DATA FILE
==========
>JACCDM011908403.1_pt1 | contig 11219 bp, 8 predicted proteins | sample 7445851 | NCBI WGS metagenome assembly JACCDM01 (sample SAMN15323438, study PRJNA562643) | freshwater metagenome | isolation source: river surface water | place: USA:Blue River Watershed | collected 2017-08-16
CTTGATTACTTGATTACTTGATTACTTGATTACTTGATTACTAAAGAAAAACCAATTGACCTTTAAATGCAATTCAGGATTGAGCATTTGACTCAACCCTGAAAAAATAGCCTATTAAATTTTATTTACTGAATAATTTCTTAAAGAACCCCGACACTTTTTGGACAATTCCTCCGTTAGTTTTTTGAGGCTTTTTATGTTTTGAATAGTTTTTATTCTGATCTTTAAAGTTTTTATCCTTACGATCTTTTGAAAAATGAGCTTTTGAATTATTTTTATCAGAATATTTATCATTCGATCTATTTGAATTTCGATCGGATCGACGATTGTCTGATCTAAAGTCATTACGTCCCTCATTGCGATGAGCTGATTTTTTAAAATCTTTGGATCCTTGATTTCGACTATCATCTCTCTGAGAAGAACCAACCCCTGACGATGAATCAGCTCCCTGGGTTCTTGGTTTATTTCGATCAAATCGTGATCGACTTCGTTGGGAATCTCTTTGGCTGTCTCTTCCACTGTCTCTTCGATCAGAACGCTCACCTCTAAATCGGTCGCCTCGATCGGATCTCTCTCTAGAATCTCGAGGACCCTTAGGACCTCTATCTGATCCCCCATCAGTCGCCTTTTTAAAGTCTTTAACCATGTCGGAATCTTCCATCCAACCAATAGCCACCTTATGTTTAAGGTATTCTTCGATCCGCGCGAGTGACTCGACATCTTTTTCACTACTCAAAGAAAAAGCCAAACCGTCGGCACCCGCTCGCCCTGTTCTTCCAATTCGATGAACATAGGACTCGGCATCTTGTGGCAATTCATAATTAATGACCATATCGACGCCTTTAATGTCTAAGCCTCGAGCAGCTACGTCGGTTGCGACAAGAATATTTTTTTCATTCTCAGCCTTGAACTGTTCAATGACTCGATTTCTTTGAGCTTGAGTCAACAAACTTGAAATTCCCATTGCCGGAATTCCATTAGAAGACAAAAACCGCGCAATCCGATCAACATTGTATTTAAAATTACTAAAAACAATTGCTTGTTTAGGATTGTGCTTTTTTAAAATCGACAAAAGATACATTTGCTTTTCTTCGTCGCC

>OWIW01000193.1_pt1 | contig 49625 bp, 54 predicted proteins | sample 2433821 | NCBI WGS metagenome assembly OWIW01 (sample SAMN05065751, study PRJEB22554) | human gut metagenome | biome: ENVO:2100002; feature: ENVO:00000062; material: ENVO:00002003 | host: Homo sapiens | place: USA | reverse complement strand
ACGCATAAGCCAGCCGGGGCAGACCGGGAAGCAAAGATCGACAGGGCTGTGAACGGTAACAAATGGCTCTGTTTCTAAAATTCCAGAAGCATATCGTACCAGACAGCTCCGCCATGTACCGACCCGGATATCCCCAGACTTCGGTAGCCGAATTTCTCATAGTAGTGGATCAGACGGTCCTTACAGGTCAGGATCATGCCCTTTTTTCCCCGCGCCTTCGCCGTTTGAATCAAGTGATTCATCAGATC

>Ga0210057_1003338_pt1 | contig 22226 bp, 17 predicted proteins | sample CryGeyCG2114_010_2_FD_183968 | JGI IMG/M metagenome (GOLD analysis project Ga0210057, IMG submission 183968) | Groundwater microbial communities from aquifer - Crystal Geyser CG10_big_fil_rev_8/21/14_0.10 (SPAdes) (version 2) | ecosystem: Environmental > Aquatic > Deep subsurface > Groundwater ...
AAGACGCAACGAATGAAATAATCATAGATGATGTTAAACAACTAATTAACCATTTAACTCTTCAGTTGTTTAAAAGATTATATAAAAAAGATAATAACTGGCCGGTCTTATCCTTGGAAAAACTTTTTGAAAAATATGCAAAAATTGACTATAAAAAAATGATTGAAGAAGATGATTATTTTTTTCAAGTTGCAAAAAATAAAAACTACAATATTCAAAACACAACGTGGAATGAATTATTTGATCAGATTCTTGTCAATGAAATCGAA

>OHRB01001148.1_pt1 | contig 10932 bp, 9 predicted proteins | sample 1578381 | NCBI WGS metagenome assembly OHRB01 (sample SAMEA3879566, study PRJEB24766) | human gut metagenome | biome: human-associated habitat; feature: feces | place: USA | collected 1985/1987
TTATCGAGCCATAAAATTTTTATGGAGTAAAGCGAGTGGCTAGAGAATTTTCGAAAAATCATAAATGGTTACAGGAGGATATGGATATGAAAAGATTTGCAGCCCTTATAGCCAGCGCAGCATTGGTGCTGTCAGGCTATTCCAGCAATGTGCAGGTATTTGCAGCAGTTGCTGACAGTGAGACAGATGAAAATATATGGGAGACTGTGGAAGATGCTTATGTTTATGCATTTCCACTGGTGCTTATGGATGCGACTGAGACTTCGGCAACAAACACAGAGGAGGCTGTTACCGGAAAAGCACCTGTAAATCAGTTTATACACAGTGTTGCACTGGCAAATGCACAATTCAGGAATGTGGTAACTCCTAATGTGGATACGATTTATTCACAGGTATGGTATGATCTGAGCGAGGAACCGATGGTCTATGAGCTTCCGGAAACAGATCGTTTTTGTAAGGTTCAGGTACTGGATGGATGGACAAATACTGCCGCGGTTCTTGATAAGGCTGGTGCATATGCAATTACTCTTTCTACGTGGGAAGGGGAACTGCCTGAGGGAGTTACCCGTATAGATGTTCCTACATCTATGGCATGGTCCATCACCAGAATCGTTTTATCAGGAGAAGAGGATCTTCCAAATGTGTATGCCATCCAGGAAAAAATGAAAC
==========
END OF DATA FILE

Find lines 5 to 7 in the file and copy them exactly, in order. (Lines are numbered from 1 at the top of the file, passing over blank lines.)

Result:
>Ga0210057_1003338_pt1 | contig 22226 bp, 17 predicted proteins | sample CryGeyCG2114_010_2_FD_183968 | JGI IMG/M metagenome (GOLD analysis project Ga0210057, IMG submission 183968) | Groundwater microbial communities from aquifer - Crystal Geyser CG10_big_fil_rev_8/21/14_0.10 (SPAdes) (version 2) | ecosystem: Environmental > Aquatic > Deep subsurface > Groundwater ...
AAGACGCAACGAATGAAATAATCATAGATGATGTTAAACAACTAATTAACCATTTAACTCTTCAGTTGTTTAAAAGATTATATAAAAAAGATAATAACTGGCCGGTCTTATCCTTGGAAAAACTTTTTGAAAAATATGCAAAAATTGACTATAAAAAAATGATTGAAGAAGATGATTATTTTTTTCAAGTTGCAAAAAATAAAAACTACAATATTCAAAACACAACGTGGAATGAATTATTTGATCAGATTCTTGTCAATGAAATCGAA

>OHRB01001148.1_pt1 | contig 10932 bp, 9 predicted proteins | sample 1578381 | NCBI WGS metagenome assembly OHRB01 (sample SAMEA3879566, study PRJEB24766) | human gut metagenome | biome: human-associated habitat; feature: feces | place: USA | collected 1985/1987